- “Inside are all the people who are part of this world.”
- “They don’t know Jesus as their Lord.”
- “The coloring represents their sinfulness. They do things that God has told us not to do.” (Show separate container with water in it.)
- “In this container, I have some clean and clear water.”
- “It represents some Christians and how they live their lives.” (Ask your volunteer to pour the separate container of clear water into the dark water that is colored by the food coloring. Then, have the volunteer put the lid back on the bottle and shake it.)
- “What happened to the clean water that our volunteer put into the ‘world?’” (Accept responses.)
- “Right! It took on the color of the water around it.”
- “Sometimes, this is just how Christians act.”
- “They mix with the world and start doing the sinful things that those in the world are doing.”
- “Then, they look just like everyone else, and you can’t tell who is a Christian and who is not.”
- “They are both IN the world and OF the world.” (Show separate container with oil in it.)
- “But this container has oil in it, and it represents Christians who are committed to following Jesus.” (Ask volunteer to pour oil into original bottle and then to cap and shake it thoroughly.)
- “We put these Christians in the world just like the others, but watch and you will see something different happen.” (As the volunteer holds the bottle where everyone can see it, the oil will rise to the top. It will not stain with the food coloring, so you will be able to see a clear layer of oil on top of the darker water.)
- “What do you notice this time?” (Accept responses.)
- “Exactly! The oil didn’t become like the colored water.”
- “This represents Christians who live IN the world but do not allow themselves to become OF the world.”
- “In the Bible, oil often represents the Holy Spirit, so these Christians are Christians who are submitting to the leadership of the Holy Spirit in their lives.”
- “They still look different from the rest, because they didn’t do the sins of the people around them.”
- “They are like Daniel and his friends, who refused to eat the same foods as everyone else.”
- “They made a hard decision to be different, even though that might make some people not like them and some people become jealous of them.”
- “But we have a problem.”
- “Do you notice that all the oil rose to the top?”
- “It isn’t mixed in with the water.”
- “Sometimes Christians act like this.”
- “They find that it’s easier to just be around other Christians all the time, so they start to group together.”
- “It’s good to group together for church and at other times, but we shouldn’t always spend time with other Christians.”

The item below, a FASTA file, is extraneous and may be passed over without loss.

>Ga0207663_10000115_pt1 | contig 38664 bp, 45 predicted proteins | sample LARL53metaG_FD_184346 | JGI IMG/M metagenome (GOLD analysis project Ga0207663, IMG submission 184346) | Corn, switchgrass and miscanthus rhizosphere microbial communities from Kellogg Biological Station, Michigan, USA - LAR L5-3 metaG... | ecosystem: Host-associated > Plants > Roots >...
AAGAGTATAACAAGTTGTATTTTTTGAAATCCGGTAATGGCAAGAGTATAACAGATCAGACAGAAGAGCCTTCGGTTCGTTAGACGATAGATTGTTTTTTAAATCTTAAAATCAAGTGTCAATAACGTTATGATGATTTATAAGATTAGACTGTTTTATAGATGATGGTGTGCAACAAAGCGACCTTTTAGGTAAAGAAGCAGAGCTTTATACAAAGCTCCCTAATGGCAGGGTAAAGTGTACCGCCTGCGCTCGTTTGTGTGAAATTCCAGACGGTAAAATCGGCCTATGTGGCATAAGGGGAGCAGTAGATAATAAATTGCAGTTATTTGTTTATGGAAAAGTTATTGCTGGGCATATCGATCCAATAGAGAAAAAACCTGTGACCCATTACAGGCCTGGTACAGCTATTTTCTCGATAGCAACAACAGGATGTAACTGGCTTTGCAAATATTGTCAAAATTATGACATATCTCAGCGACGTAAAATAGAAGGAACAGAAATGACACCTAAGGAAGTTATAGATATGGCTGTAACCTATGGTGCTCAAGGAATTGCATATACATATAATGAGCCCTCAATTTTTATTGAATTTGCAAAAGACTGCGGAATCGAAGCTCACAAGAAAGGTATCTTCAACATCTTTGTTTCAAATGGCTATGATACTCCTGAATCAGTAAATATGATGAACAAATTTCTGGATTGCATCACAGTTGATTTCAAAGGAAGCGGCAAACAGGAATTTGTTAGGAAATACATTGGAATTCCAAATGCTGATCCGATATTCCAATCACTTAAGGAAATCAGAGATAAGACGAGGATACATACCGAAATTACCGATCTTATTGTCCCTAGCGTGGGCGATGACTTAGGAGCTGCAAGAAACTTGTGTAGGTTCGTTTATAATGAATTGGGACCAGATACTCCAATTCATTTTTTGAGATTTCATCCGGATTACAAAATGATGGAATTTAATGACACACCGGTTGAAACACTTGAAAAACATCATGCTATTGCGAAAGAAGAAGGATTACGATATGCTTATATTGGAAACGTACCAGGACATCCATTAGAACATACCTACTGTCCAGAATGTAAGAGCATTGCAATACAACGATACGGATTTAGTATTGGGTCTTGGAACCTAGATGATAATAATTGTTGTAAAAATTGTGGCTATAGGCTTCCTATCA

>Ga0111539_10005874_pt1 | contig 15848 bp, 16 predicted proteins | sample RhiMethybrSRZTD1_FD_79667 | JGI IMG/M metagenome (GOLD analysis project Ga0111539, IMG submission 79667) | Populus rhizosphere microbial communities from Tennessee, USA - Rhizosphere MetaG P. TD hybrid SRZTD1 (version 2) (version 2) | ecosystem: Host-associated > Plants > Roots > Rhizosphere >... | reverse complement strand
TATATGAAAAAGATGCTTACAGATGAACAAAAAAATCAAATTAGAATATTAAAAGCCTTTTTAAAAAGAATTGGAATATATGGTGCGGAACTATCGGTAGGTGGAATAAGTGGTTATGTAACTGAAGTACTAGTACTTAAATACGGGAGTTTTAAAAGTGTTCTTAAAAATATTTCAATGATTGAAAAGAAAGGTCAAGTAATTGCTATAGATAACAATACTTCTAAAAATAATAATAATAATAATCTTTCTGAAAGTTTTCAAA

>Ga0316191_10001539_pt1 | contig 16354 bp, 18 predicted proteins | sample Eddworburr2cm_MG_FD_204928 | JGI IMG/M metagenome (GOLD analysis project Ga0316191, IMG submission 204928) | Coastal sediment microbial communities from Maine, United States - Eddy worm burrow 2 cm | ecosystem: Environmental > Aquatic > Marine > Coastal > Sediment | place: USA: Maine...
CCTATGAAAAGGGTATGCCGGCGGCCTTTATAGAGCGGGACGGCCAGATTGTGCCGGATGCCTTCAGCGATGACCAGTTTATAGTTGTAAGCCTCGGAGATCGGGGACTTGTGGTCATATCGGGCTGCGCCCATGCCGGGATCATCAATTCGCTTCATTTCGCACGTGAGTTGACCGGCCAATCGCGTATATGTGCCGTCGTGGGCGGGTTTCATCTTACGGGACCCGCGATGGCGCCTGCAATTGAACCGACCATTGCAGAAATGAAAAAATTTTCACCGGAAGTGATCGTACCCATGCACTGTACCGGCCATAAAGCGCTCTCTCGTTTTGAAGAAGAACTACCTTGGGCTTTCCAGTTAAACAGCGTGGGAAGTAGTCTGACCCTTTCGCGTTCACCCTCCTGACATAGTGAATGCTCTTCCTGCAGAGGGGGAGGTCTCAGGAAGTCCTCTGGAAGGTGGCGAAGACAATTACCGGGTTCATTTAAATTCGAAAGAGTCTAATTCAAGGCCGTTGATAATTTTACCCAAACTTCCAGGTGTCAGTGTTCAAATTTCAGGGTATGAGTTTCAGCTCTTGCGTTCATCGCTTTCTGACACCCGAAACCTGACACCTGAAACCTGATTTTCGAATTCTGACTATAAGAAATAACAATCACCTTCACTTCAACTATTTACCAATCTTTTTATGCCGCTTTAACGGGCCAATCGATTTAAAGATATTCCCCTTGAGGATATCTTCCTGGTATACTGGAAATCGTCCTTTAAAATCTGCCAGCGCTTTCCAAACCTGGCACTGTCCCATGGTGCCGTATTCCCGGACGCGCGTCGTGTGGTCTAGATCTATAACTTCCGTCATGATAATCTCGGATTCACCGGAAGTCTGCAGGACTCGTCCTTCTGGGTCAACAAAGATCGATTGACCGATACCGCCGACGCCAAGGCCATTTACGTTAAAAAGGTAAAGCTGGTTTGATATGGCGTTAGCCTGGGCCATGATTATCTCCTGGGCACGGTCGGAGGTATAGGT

- “If we do, we won’t be able to help other people get to know Jesus.”
- “So what should we do?” (Take responses. You are looking for someone to say that you need to keep mixing with the people in the world.)
- “That’s right! That’s what we need to do!” (Have volunteer shake bottle again.)
- “We should come together as Christians to encourage and support one another, but then we need to get back out there in the world and interact with those who don’t know Jesus.”
- “As long as we act like Jesus and not like those in the world, we will continue to look different from the world.”
- “And when we look different from the world, we give glory to God.” (Thank volunteer and allow him/her to be seated.)
- “I have a Rhyme Time that will help us remember the lesson.”
- “I’ll say it a few times, and then you can say it with me.” (Recite the Rhyme Time several times, and then let the kids say it with you. If you have time, allow them to come up and do it individually, as well.)
- It would be easy, after all.
- Everyone else was doing it.
- The king might do terrible things to them if they didn’t.
- God would understand, wouldn’t He?”
“Not everything that others do is what God wants to see from you!”
Daniel’s Answer Key
|King’s Future – 100
|King’s Places – 100
|King’s Places – 200
|King’s Secrets – 100
||His subjects are a royal pain.
|Happy King – 100
||None – TV hasn’t been invented
|Happy King – 200
||Dominate the world
|King’s Future – 200
||Because he will feed everyone else to the lions
|King’s Enemies – 100
|King’s Enemies – 200
||Sends them straight to DEAD without dinner
|King’s Enemies – 300
||He throws them in the Lyin’s den
|King’s Enemies – 400
||He throws them in the fiery FURnace
|King’s Secrets – 200
||They are all wearing camel-flage
|King’s Secrets – 300
||Because he tends to babble on
|Happy King – 300
||They have a good sense of RUMOR
|King’s Secrets – 400
||His nose runs but his feet only smell
|King’s Enemies – 500
||Because they have nothing left to go on